It’s been five decades since Alabama, which will play Notre Dame in January for college football’s national crown, hired its first Black football coach, John Mitchell, who, before becoming an assistant, had been its first Black football player. It’s been almost 10 years since the Fighting Irish fired its first and only Black head football coach, Tyrone Willingham, three years into a five-year contract.
Yet, not much has changed in between when one looks at diversity in the leadership of college athletics.
“College sport still lags behind professional sports with opportunities for women and people of color for the top jobs,” declared Richard Lapchick, director of the Institute for Diversity and Ethics in Sport at the University of Central Florida, upon issuing his annual report card last week on hiring in college athletics. “The percentages remained stagnant in most categories of [top division college athletic] leadership, highlighting the general picture that White men run college sport.”
Lapchick’s research found that 90 percent of college presidents, 87.5 percent of athletic directors, and all of the commissioners of the 11 major conferences, representing 120 schools, were White.
And while there were 18 minority head coaches among those 120 schools in 2012, down one from a record the previous year, the number of Black coaches slipped last week when Colorado fired Jon Embree after just two seasons.
“I believe Black men have less opportunity [to coaches], shorter time if you will,” former Colorado coach Bill McCartney told ESPN 102.3 FM listeners last week in a prepared letter protesting Embree’s dismissal. “(Former coach) Dan Hawkins got five full years. Why not give … Embree five years? You signed him to a five-year contract.
“Men of color have a more difficult road to tread. It didn’t happen to me. Why should it happen to a Black man?”
It is not a trend that occurs in a vacuum. The U.S. Bureau of Labor and Statistics over the years found that Black workers are significantly less likely to maintain jobs as long as their White counterparts all the while being much less likely to gain employment in the first place.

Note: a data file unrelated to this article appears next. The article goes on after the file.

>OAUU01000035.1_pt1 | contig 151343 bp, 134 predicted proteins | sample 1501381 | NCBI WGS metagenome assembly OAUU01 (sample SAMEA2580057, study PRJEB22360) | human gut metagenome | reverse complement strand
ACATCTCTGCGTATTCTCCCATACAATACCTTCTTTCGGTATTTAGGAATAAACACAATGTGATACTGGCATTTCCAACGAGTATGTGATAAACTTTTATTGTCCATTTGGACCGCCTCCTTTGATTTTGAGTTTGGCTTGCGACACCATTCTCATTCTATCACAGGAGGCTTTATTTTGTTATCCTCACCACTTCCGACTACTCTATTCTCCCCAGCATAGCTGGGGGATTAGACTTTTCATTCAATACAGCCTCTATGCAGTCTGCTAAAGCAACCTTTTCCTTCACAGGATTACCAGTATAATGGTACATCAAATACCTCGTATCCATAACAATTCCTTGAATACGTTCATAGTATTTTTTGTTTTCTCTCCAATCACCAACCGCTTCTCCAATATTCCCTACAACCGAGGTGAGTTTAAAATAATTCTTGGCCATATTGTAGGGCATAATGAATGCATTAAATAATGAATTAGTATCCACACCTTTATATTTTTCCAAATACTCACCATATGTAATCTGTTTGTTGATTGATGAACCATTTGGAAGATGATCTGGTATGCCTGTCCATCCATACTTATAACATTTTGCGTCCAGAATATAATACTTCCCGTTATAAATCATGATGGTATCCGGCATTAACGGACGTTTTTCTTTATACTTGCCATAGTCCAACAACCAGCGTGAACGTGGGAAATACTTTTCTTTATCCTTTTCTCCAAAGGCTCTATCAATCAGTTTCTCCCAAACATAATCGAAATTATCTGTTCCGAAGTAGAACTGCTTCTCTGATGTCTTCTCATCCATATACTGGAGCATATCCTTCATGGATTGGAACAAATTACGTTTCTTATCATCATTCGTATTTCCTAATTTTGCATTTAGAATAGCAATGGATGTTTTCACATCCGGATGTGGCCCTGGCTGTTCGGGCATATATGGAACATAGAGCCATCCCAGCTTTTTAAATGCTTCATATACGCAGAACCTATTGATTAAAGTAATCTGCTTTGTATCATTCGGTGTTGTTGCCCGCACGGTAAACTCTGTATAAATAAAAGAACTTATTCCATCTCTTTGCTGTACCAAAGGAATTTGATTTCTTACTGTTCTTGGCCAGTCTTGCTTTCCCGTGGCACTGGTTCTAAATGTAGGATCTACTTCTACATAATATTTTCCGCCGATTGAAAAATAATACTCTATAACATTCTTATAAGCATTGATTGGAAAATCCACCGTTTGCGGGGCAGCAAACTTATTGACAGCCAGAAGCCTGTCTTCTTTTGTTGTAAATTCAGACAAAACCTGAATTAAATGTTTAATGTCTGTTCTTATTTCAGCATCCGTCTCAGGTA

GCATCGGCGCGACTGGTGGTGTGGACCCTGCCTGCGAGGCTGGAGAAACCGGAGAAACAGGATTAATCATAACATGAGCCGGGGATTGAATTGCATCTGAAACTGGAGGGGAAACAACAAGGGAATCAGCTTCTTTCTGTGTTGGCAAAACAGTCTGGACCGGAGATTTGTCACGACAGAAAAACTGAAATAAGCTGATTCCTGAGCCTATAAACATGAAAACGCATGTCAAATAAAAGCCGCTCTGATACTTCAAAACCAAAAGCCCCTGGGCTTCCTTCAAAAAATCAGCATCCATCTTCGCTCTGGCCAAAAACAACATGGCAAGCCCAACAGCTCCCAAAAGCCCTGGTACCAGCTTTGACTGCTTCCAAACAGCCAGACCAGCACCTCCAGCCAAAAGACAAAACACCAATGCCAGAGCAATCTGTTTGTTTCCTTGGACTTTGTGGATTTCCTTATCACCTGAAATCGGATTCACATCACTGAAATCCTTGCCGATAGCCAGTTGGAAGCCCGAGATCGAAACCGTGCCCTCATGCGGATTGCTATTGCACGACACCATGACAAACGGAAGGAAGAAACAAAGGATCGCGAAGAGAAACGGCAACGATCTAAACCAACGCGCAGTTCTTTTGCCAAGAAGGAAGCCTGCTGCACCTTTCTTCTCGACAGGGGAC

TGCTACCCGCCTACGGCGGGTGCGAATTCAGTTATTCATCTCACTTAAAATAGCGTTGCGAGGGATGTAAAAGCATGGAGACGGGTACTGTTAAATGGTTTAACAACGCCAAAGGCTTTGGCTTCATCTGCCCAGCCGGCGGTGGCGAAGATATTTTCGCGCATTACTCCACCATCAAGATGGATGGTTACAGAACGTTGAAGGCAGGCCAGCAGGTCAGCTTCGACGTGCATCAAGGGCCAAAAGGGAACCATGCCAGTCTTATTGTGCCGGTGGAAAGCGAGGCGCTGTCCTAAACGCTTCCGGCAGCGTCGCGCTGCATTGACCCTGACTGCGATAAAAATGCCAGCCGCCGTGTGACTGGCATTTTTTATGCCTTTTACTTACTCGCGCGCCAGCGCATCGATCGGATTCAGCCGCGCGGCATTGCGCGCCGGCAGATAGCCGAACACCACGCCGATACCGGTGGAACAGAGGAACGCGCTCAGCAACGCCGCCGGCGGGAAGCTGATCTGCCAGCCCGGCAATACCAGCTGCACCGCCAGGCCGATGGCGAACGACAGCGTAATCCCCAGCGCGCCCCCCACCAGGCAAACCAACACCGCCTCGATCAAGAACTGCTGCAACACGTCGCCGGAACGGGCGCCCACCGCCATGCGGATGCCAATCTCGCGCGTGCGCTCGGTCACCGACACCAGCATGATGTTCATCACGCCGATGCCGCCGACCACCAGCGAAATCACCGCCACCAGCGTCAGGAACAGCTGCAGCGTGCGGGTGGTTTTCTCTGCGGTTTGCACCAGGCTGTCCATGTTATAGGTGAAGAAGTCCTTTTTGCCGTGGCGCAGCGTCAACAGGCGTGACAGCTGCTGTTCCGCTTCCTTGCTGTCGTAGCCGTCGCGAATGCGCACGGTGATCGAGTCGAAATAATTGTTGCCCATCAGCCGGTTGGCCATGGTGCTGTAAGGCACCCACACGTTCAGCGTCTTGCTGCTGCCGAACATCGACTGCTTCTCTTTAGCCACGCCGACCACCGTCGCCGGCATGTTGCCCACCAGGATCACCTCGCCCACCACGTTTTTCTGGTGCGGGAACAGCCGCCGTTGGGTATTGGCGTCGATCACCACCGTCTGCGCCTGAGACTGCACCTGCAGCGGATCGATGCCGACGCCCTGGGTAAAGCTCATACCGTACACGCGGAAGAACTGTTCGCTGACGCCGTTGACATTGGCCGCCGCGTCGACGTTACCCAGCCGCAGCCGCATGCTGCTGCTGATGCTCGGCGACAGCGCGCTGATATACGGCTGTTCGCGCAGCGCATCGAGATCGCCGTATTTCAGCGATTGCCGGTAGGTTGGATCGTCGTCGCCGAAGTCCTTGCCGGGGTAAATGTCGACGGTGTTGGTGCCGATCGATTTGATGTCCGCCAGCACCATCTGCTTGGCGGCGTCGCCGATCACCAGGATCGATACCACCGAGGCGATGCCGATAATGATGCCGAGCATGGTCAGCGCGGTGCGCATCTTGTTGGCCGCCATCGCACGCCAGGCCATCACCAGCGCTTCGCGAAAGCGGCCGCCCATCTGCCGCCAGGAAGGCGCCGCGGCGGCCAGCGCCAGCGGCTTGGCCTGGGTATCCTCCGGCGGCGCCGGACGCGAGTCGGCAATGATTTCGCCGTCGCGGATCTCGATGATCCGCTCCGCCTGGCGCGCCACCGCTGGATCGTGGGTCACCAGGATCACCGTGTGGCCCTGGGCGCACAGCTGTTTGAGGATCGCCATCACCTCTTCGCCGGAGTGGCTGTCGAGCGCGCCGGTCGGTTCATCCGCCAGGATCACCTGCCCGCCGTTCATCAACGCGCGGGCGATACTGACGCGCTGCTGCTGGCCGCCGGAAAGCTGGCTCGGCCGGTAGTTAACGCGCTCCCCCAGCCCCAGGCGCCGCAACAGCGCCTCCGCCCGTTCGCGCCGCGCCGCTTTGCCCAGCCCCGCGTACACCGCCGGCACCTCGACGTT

One indisputable reason professional sports provide far more opportunities to people of color who desire to be managers of games rather than just players are punitive enactments like the Rooney Rule in the NFL. The rule, adopted in 2003, mandates that teams in search of head coaches interview at least one minority candidate. In 2009, the rule’s application was expanded to front-office openings. The league threatens franchises that fail to comply with fines and forfeiture of precious draft picks.
In the immediate aftermath of enactment of the Rooney Rule, the Cincinnati Bengals, which had not in 35 years as a franchise interviewed a person of color for offensive coordinator, defensive coordinator, or head coach, interviewed a Black defensive coordinator named Marvin Lewis and hired him as head coach. Since then, the NFL has had a record number of minority head coaches and minority front-office executives, like Jerry Reese of the Super Bowl-champion New York Giants.
What is most interesting about the successes of such punitive programs in pro sports is that pro sports are quasi-public institutions at best. They rely on the public dole for the construction of their stadia but not for their annual success. For example, the Washington NFL franchise was forced to integrate its all-White roster in the early 1960s before being allowed to play in a federally funded new stadium.
College athletics, however, exist for the most part in realms funded by the public—state legislatures and federal agencies. In 2009-10, according to the latest figures, public colleges and universities received $92.3 billion from state and local governments. Private institutions also received government funds.
Employment discrimination is a federal offense. What if institutions of higher learning were threatened with loss of government funding if they didn’t do more to open their hiring processes to make for a more diverse pool of applicants that could yield more people of color and women for athletic department and head coaching positions? I think the results would be immediate and palpable.
There is no reason, after all, while the revenue-generating college sports we watch on television of football and basketball should appear to be played mostly by athletes of color while so many of the people who put them through their paces and control their one-year renewable scholarships are the opposite. They should have as much opportunity to gain those jobs once their playing careers are over as their White teammates.
After all these years of college sports, however, the altruism does not exist on college campuses to ensure fairness in hiring anymore than it did for so many years in pro sports. College athletics need a little encouragement, or threat, as it may be.
Kevin B. Blackistone is a panelist at ESPN and Visiting Professor for the Shirley Povich Center for Sports Journalism at the University of Maryland. You can reach him via twitter: @ProfBlackistone
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